Statewatch News Online, 30 July 2015 (19/15)

30 July 2015 — Statewatch • e-mail: office@statewatch.org

You can also access as a pdf  file here: http://www.statewatch.org/news/2015/jul/e-mail-30-7-15.pdf

NEWS: http://www.statewatch.org/news/

1.   EU: Analysis: EU-USA Justice and Home Affairs cooperation: an honest and equal relationship?
2.   EU: Briefing: Preparing the ground for “smart borders”: EU action on “overstayers 
3.   EU: Smart borders: European Commission and MSs’at odds over digitising passport stamps
4.   EU: European Parliament Study: The General Principles of EU Administrative Procedural Law 
5.  SPAIN: Analysis: ECtHR: Guilty of not investigating allegations of torture
6.   EU: DP Regulation: Council: Presidency debriefing on the outcome of the trilogue on 14 July 
7.   EU: DP Regulation: European Data Protection Supervisor: New Chapter for Data Protection
8.   EU PASSENGER NAME RECORD (PNR): Council: Preparation for internal trilogues 
9.   UK: Shut down undercover police unit because it broke rules
10. LONDON: PUBLIC ORDER: Met Police: Guidance documents for Mass or multiple arrests 
11. Follow the Spycops Across Borders 
12. ITALY: Sentences 41 years after an attack against a trade union antifascist demonstration
13. UK: What is “The Wilson Doctrine” that says MPs not to be put under surveillance by the state?
14. UK. Police Confirm Ongoing Criminal Probe of Snowden Leak Journalists 
17. EU-USA: ECCHR and CCR: Appeal Spain’s Decision to Discontinue Guantánamo Investigation
18. UK: Independent Review into Deaths and Serious Incidents in Custody must be effective
19. COE: Convention on cybercrime: Protocol on xenophobia and racism 
20. UK: MINERS STRIKE 1984-1985: ORGREAVE: Now we need the truth
21. EU: Justice and Home Affairs Council, 20 July 2015, Brussels: Final press release (pdf)
22. UK: City of London police put Occupy London on counter-terrorism presentation
23. EU: “FREE MOVEMENT OF [LEA] DATA”: Council developing its negotiating position
24. EU-PNR (Passenger Name Record): European Parliament PNR negotiating resolution
25. UK: Public order broadcasting: ‘The Met’ and the press (IRR)
26. FRANCE: Report on detention centres – Increased use of detention, inc children and EU nationals
27. UK: New: PREVENT Duty Guidance:for further education institutions in England and Wales
28. Joint statement on convictions for an attack on a Roma camp in Turin 

EU-UK-GCHQ-USA-NSA SURVEILLANCE
http://www.statewatch.org/eu-usa-data-surveillance.htm

1. UK-USA-GCHQ-NSA: Surveillance and democracy: the EU and civil liberties  Tony Bunyan
2. SPIEGEL Interview with Julian Assange: ‘We Are Drowning in Material’ 
3. EU: SURVEILLANCE: European Parliament: Resolution of 12 March 2014 mass surveillance

And see: News Digest: updated daily, dozens of news links every month:
http://www.statewatch.org/news/Newsinbrief.htm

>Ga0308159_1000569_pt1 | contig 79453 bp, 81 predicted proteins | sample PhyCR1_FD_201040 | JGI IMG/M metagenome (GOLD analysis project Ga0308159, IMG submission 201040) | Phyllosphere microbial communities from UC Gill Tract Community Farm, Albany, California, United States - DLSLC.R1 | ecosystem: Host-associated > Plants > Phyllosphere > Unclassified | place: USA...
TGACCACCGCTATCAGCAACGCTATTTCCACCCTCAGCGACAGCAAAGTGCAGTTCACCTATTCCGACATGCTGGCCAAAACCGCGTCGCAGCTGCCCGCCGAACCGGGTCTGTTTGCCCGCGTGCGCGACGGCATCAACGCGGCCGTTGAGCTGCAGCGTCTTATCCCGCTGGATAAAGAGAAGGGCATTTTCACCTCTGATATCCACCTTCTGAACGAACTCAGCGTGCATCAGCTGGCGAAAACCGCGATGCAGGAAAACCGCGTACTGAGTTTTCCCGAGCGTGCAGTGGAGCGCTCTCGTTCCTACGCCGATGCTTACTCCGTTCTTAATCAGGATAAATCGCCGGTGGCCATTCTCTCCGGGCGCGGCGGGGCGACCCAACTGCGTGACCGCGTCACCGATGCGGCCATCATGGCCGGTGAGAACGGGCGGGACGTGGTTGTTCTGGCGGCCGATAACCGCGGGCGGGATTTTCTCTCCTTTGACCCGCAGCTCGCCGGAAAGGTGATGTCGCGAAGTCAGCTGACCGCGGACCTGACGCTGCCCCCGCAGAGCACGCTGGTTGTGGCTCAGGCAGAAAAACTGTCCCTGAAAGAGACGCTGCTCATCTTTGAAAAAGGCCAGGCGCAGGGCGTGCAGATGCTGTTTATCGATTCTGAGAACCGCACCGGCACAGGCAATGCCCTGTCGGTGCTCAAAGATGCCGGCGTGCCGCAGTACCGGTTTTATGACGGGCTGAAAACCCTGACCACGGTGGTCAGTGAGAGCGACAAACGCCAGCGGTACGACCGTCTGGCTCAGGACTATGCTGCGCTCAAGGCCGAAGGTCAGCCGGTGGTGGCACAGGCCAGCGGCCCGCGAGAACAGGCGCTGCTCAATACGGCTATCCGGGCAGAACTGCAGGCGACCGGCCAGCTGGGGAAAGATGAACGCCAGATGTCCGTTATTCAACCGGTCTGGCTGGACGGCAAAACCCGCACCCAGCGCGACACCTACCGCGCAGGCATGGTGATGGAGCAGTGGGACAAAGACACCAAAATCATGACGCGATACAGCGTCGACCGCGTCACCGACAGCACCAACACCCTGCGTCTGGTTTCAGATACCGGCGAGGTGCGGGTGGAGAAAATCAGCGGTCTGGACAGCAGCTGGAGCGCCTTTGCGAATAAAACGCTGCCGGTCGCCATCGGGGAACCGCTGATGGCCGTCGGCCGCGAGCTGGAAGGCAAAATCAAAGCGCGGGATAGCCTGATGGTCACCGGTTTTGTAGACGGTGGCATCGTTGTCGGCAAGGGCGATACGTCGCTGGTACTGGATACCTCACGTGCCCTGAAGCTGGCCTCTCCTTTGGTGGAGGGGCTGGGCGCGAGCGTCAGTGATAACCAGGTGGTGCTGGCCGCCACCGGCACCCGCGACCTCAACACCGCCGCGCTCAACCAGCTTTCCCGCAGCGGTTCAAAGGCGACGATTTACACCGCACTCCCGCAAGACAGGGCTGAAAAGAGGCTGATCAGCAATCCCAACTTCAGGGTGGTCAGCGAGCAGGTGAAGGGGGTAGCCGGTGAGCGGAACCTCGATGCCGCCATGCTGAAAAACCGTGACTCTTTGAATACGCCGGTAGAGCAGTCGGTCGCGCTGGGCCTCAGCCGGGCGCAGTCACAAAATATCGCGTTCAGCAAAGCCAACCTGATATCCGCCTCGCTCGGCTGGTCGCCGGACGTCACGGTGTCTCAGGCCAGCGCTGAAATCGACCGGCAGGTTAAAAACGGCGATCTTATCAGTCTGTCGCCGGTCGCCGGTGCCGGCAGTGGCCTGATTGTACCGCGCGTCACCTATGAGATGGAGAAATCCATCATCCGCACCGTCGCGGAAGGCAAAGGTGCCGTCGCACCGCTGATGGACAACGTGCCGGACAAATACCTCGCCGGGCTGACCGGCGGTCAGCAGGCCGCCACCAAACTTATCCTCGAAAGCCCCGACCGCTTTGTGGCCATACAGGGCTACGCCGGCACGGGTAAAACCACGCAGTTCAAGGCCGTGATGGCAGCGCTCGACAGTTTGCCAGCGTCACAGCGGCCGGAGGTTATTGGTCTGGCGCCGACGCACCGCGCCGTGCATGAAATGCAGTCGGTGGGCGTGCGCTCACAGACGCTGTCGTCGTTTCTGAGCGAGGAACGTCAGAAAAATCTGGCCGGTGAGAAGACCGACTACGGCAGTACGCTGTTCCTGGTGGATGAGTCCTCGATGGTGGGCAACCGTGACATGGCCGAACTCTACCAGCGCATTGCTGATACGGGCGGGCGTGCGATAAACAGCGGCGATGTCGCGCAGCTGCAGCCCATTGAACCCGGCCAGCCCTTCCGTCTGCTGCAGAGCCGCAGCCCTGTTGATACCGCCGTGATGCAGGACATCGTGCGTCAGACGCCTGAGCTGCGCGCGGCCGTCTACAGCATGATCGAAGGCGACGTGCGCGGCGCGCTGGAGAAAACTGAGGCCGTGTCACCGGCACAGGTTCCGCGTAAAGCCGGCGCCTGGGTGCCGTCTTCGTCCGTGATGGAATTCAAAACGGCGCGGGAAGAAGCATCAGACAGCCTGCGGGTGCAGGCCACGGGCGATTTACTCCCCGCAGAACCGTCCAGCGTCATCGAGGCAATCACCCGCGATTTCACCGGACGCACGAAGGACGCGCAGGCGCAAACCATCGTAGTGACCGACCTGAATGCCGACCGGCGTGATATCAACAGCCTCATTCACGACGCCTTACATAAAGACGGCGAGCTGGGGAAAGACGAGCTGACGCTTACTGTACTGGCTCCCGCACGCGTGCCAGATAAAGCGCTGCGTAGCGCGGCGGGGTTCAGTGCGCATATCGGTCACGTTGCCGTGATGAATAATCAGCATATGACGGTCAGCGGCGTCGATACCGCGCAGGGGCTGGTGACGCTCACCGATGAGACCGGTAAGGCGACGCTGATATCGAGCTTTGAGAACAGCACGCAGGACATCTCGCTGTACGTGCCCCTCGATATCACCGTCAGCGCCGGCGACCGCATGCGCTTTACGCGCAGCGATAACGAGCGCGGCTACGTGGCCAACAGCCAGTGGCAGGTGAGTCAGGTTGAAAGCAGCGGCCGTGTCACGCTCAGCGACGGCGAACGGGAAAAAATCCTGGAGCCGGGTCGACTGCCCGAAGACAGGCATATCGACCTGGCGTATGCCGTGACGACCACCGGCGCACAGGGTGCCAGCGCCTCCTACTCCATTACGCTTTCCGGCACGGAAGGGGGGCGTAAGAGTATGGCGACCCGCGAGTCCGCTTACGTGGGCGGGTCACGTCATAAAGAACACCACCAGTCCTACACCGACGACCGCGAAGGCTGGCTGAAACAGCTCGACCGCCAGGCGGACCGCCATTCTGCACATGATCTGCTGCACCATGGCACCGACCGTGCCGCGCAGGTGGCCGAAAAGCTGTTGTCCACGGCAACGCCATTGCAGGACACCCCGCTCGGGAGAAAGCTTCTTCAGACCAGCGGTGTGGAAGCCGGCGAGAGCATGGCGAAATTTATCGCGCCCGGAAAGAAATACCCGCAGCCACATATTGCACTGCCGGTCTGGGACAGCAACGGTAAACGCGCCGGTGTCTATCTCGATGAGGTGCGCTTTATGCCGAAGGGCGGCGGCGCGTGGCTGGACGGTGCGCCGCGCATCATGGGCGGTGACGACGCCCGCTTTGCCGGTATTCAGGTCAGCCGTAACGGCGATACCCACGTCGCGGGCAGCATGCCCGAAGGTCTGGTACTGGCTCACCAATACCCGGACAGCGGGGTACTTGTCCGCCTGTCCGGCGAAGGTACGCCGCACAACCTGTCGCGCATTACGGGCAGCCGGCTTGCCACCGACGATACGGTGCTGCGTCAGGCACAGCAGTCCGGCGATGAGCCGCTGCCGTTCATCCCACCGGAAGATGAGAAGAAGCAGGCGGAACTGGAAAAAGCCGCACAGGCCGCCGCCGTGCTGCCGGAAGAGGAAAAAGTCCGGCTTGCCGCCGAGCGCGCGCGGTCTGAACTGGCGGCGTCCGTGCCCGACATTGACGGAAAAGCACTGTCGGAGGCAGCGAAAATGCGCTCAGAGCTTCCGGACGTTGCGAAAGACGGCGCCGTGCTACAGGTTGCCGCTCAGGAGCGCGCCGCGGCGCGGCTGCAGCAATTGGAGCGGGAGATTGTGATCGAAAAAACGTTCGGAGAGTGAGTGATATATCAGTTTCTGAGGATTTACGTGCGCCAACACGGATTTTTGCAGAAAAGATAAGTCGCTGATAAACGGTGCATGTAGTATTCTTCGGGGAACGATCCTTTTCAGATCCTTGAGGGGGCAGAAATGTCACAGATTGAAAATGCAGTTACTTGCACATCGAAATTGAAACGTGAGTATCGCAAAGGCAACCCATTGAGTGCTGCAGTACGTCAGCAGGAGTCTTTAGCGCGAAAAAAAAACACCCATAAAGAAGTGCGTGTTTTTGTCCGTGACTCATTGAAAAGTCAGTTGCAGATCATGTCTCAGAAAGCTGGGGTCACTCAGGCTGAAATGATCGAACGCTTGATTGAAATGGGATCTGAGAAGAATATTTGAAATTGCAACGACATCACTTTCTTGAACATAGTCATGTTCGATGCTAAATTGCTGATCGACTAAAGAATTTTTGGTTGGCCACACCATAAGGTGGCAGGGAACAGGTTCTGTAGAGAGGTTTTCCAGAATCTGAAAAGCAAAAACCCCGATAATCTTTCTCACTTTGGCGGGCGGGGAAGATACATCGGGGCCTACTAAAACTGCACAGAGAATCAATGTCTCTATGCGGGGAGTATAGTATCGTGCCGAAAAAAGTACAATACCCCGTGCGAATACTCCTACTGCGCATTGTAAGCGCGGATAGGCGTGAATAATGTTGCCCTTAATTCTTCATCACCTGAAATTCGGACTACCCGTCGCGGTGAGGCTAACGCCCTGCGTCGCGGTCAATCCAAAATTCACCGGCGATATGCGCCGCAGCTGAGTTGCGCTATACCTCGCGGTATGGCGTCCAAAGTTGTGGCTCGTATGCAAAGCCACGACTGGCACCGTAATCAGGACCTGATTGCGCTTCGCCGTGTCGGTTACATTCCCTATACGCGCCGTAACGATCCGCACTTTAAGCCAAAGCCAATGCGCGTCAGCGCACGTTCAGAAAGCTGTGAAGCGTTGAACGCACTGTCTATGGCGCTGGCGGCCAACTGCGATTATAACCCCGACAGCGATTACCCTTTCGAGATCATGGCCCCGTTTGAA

NEWS

1. EU: Statewatch Analysis: EU-USA Justice and Home Affairs cooperation: an honest and equal relationship? (pdf):

Tony Bunyan, Statewatch Director, comments:

“The USA role in justice and home affairs is like that of the 29th EU state. Year after year since 2001 there have been regular meetings of Ministers and Senior Officials in Brussels and Washington – it also attended the six-monthly G6 meetings of EU Interior Ministers (and its preparatory meetings)

The USA is a major, unseen, influence on EU justice and home affairs policies and practices and uses the meetings to lobby for direct access to EU and Member State databases.

These meetings take place on the oft-repeated assumption that the USA and the EU “share common values of democracy, the rule of law and respect for human rights and fundamental values”. However, there are many people, in Europe and the USA, who do indeed believe we share these “common values”, but not the policies and practices of our governments.”

2. EU: Statewatch Briefing: Preparing the ground for “smart borders”: EU action on “overstayers” (pdf) by Zakeera Suffee:

Quiet preparations for the EU’s ambitious “smart borders” proposals are ongoing. This will require the fingerprinting of all non-EU residents entering the Schengen area, and is made up proposals for an Entry/Exit System intended to detect visa “overstayers”; a Registered Traveller Programme for the vetting of selected individuals before they arrive at EU borders; and proposals for relevant legal amendments to the Schengen Borders Code….

The multiple efforts to ensure ever-greater capture, storage and sharing of information suggest that people on the move are increasingly seen as a threat that needs to be regulated and managed through high-tech surveillance combined with “on-the-ground” information-gathering and police operations. All of these initiatives pose significant challenges to fundamental rights, in different ways. The fact that they are, for the most part, discussed and prepared in secret only adds to the concerns that they raise.”

3. EU: Smart borders: European Commission and Member States at odds over digitising passport stamps

The EU wants to replace ink-on-paper passport stamps with a digital alternative as part of its plans for an Entry/Exit System supposed to detect visa “overstayers”. Member States are not convinced by the idea.

A proposed new database known as the Entry/Exit System (EES) would require the fingerprinting of all non-residents entering the Schengen area, with the aim of making it easier to calculate and detect who has “overstayed” their visa entitlement. A Registered Traveller Programme (RTP), for the vetting of certain travellers before they reach EU borders, would also be introduced, along with amendments to the Schengen Borders Code. 

However, the Commission’s plan has raised concerns amongst the Member States. Documents obtained by Statewatch show that a majority of Member States consider passport stamps to be the most effective way of detecting overstayers 

4. EU: European Parliament Study: The General Principles of EU Administrative Procedural Law (pdf):